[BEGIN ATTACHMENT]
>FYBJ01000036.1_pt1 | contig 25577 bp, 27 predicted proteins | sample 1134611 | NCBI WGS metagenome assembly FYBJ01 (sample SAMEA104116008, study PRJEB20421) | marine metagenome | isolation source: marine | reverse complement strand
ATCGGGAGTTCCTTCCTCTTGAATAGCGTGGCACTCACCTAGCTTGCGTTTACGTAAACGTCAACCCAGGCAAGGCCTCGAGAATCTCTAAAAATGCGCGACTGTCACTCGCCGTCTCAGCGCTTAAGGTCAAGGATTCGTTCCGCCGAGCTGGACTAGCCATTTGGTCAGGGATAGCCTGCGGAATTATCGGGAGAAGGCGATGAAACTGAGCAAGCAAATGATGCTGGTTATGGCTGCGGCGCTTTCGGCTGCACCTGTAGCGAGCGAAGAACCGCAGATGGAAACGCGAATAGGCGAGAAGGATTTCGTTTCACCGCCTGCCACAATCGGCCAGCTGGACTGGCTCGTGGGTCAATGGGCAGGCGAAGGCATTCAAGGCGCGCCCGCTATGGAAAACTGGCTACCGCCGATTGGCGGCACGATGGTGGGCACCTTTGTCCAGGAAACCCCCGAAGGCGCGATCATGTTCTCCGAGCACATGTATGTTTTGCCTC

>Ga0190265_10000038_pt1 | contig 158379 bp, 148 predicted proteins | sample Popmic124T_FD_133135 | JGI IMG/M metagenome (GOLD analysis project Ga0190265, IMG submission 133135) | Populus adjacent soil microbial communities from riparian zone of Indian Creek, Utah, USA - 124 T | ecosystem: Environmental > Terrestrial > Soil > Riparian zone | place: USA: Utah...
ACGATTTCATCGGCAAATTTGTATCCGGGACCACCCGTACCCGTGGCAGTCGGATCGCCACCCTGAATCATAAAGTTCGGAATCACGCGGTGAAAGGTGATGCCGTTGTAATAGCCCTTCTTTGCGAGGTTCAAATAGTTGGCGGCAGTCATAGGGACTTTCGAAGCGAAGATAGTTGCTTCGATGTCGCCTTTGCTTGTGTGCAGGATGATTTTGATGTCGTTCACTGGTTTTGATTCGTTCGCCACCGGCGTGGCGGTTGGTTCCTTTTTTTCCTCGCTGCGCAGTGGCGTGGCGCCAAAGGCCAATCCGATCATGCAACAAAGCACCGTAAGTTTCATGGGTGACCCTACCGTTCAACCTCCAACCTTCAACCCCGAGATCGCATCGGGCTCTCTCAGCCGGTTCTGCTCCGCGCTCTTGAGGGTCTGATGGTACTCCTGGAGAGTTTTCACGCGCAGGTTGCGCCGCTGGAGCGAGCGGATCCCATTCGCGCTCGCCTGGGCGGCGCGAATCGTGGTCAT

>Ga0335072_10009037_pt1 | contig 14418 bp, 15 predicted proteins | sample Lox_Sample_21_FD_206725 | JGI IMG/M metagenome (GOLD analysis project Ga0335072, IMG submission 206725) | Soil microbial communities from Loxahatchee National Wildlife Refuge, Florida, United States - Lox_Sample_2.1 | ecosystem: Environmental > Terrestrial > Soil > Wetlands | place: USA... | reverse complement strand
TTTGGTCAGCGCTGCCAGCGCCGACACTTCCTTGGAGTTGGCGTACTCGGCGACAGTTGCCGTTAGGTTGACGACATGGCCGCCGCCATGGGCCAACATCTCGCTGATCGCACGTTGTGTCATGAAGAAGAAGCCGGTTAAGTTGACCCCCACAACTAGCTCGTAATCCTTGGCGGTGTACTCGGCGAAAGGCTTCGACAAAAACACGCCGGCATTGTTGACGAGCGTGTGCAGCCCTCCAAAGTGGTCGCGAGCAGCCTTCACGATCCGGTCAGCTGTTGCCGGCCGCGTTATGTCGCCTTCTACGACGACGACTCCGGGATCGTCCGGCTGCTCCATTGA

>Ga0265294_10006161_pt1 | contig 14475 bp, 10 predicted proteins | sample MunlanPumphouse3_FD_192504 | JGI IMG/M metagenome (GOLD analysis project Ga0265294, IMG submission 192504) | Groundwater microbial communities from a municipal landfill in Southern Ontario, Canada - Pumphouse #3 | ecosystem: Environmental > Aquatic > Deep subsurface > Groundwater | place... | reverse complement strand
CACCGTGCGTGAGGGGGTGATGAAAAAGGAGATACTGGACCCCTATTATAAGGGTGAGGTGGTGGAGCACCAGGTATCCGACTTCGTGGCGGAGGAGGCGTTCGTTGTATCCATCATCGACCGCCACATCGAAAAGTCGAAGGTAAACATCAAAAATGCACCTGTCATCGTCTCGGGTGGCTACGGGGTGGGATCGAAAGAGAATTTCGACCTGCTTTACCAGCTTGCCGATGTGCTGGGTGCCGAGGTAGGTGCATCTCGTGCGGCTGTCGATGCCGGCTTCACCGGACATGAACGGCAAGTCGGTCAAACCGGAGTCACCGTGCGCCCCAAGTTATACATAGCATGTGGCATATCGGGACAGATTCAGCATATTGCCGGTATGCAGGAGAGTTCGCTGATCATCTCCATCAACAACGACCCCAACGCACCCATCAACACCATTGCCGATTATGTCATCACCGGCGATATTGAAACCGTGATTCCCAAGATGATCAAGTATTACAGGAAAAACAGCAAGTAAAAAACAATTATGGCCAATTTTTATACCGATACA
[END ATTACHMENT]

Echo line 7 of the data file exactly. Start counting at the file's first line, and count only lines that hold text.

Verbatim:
>Ga0265294_10006161_pt1 | contig 14475 bp, 10 predicted proteins | sample MunlanPumphouse3_FD_192504 | JGI IMG/M metagenome (GOLD analysis project Ga0265294, IMG submission 192504) | Groundwater microbial communities from a municipal landfill in Southern Ontario, Canada - Pumphouse #3 | ecosystem: Environmental > Aquatic > Deep subsurface > Groundwater | place... | reverse complement strand